Mid-way through Fair’s Fair used bookstore in Calgary’s Inglewood, flanked on both sides by shelves stocked with comedy and cookbooks, two generations of Hendersons sit at a wooden conference table.

George Henderson, 77, leans back in his chair. His jacket is still on as he softly chats about his distaste for lazy workers, threatening that the second time he catches someone reading on the job is that person’s last. His son, Bob Henderson, 49, perches himself atop a white stepping stool, speaking in a similar soft tone, though with more speed and urgency as he periodically checks over his shoulder — always expecting to have to rush back to work.

The Henderson family have found themselves surrounded by books for the majority of the past quarter century. George opened his first store with the helping hands of several family members and friends back in 1988. The original location, stocked with roughly 7,300 paperbacks and hardcovers scavenged from personal sales over the years was located on 9th Avenue, underneath what is now Swans Pub. Since then, the Hendersons have remained synonymous in Calgary, opening three other locations over the years and overseeing the coming and going of millions of novels through their doors. It’s a feat only made more impressive considering neither George nor Bob have ever considered themselves readers.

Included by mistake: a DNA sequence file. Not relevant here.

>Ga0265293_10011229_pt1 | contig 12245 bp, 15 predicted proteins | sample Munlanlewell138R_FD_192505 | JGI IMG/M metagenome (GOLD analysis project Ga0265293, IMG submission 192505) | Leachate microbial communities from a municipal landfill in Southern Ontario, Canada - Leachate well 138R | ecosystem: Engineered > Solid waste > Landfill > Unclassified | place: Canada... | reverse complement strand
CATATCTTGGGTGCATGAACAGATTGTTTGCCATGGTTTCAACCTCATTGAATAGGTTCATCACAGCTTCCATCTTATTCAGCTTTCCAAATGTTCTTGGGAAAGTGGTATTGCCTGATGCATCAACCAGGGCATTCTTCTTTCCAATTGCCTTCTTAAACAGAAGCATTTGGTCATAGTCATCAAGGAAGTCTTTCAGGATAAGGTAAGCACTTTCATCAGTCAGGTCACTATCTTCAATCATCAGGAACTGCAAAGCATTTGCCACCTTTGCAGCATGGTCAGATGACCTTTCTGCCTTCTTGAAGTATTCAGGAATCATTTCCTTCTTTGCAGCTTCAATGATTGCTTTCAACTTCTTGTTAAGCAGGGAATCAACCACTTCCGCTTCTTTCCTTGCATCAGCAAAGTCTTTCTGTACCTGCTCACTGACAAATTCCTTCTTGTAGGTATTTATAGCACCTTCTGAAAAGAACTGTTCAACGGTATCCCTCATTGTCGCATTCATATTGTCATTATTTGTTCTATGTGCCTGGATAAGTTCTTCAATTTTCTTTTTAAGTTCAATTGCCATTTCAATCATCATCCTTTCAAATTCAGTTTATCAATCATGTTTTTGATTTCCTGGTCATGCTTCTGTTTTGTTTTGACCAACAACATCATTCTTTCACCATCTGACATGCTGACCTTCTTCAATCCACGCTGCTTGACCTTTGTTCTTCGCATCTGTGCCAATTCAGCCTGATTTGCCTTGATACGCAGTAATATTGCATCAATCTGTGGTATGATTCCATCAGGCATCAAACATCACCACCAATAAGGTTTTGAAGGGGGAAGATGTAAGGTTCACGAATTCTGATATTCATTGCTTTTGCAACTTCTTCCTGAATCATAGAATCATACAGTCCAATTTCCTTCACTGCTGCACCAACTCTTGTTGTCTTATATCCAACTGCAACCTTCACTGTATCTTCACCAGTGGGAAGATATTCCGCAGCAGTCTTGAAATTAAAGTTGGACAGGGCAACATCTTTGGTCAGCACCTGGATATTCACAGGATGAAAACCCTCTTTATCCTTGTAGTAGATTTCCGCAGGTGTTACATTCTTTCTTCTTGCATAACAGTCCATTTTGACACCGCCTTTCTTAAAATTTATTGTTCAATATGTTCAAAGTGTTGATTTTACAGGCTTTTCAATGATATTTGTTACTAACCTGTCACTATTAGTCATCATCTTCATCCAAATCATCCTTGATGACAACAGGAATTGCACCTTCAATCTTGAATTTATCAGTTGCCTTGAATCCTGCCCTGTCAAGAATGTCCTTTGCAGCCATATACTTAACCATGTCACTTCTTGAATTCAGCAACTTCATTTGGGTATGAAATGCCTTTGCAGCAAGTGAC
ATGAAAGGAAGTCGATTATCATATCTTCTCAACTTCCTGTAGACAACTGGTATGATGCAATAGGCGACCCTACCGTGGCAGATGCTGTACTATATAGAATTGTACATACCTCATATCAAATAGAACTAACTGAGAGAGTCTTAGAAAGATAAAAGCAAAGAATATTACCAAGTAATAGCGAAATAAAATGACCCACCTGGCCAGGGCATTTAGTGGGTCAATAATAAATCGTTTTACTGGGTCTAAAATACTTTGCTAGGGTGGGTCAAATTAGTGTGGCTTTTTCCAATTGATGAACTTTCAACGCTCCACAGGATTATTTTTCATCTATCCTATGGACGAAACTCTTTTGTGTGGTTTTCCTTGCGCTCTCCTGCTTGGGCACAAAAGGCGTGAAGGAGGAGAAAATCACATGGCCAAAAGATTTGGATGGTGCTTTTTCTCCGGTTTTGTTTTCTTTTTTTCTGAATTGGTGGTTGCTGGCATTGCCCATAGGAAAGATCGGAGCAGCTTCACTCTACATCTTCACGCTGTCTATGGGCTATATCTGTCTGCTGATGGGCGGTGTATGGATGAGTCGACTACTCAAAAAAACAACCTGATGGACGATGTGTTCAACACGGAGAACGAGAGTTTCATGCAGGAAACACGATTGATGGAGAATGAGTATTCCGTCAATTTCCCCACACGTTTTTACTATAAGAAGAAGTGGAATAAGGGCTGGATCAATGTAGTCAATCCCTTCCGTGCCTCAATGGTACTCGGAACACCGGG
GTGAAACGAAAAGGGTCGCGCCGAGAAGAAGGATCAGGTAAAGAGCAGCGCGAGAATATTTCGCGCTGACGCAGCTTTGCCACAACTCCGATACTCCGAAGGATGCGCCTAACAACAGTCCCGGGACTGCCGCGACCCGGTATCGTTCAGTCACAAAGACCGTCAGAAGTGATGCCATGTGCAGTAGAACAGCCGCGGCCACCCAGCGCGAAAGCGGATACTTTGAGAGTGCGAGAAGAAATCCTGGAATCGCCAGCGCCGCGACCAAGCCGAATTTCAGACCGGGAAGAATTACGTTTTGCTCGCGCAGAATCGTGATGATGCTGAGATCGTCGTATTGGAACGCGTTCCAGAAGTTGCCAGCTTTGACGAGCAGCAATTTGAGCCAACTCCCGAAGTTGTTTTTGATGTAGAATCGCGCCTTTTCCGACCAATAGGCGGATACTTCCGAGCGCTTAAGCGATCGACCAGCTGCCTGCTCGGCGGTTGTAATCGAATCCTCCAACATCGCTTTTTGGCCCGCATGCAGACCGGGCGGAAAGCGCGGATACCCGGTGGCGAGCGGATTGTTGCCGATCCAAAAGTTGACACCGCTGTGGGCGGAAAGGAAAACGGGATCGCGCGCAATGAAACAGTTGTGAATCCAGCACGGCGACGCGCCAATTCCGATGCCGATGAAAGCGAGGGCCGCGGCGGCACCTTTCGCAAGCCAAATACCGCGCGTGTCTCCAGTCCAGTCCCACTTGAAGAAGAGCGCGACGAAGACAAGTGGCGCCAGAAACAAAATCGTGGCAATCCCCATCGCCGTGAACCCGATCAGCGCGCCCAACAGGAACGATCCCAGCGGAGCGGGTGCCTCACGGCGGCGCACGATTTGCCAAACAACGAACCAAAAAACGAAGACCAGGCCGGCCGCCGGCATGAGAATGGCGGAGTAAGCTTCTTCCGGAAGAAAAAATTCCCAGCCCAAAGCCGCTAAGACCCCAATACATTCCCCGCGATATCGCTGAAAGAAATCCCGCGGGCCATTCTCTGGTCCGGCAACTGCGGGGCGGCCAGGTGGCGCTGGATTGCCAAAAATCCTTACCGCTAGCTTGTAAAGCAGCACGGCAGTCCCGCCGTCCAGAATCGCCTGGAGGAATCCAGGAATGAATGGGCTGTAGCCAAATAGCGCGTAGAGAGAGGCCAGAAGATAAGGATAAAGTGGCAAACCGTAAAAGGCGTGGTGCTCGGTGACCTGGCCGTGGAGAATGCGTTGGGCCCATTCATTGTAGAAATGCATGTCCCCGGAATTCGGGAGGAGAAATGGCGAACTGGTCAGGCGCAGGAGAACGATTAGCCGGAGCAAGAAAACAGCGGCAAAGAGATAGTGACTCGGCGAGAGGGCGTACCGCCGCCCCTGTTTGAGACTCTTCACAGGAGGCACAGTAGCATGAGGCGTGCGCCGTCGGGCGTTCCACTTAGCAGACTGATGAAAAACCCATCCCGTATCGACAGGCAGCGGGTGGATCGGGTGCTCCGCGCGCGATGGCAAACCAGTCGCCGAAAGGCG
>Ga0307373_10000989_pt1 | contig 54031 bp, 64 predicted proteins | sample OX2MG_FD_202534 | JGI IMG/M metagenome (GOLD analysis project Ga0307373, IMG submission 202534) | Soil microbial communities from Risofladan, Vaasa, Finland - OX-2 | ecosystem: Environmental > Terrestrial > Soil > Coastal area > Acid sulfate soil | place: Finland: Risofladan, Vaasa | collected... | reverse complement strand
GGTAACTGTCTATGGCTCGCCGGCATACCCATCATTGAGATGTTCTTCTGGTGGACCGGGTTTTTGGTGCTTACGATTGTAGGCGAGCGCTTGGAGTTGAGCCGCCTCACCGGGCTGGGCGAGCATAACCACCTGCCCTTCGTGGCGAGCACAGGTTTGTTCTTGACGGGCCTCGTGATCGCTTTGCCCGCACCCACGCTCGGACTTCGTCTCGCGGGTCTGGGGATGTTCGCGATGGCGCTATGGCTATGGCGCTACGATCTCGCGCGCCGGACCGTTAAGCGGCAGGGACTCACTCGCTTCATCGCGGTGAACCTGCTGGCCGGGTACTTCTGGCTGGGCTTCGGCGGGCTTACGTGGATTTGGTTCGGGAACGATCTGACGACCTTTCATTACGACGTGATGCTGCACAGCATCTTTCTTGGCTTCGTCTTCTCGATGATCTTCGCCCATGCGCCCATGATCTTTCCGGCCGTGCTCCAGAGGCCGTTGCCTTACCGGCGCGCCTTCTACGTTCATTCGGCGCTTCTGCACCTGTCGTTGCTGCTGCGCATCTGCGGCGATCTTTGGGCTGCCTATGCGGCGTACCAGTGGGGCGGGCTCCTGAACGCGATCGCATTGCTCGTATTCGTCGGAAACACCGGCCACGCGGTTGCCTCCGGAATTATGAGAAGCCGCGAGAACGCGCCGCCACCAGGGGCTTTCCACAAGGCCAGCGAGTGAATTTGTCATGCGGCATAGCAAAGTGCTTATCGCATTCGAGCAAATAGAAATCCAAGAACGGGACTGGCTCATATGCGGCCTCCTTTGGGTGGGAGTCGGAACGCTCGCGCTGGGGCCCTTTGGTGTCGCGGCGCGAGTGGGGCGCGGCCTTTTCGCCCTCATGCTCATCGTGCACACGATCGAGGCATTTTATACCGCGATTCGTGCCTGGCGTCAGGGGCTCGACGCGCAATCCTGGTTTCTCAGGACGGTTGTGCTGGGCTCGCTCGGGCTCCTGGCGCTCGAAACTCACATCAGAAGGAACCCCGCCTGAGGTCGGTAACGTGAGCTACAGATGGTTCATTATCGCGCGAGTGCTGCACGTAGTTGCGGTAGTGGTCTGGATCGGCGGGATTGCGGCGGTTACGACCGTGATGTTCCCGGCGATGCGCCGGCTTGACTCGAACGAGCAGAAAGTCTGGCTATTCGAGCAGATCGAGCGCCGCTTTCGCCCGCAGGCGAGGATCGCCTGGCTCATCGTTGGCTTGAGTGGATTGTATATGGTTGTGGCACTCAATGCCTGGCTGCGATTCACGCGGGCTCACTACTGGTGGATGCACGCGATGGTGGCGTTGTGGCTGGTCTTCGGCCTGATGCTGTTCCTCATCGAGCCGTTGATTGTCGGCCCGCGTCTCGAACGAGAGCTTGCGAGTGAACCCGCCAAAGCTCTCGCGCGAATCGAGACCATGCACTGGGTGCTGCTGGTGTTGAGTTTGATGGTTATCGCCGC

“We knew nothing about the book business when we started. I had to ask my wife who the popular authors were because I had no idea — I always read non-fiction,” George explains of the opening process.

“I read comics at the time, so I wasn’t a big book reader either,” adds Bob.

Novels and biographies rest tilted on a shelf built by Bob Henderson. Henderson says classics remain some of the stores top sellers, and books by Ernest Hemingway are nearly always purchased when they come in the store. Photo by Nathan Kunz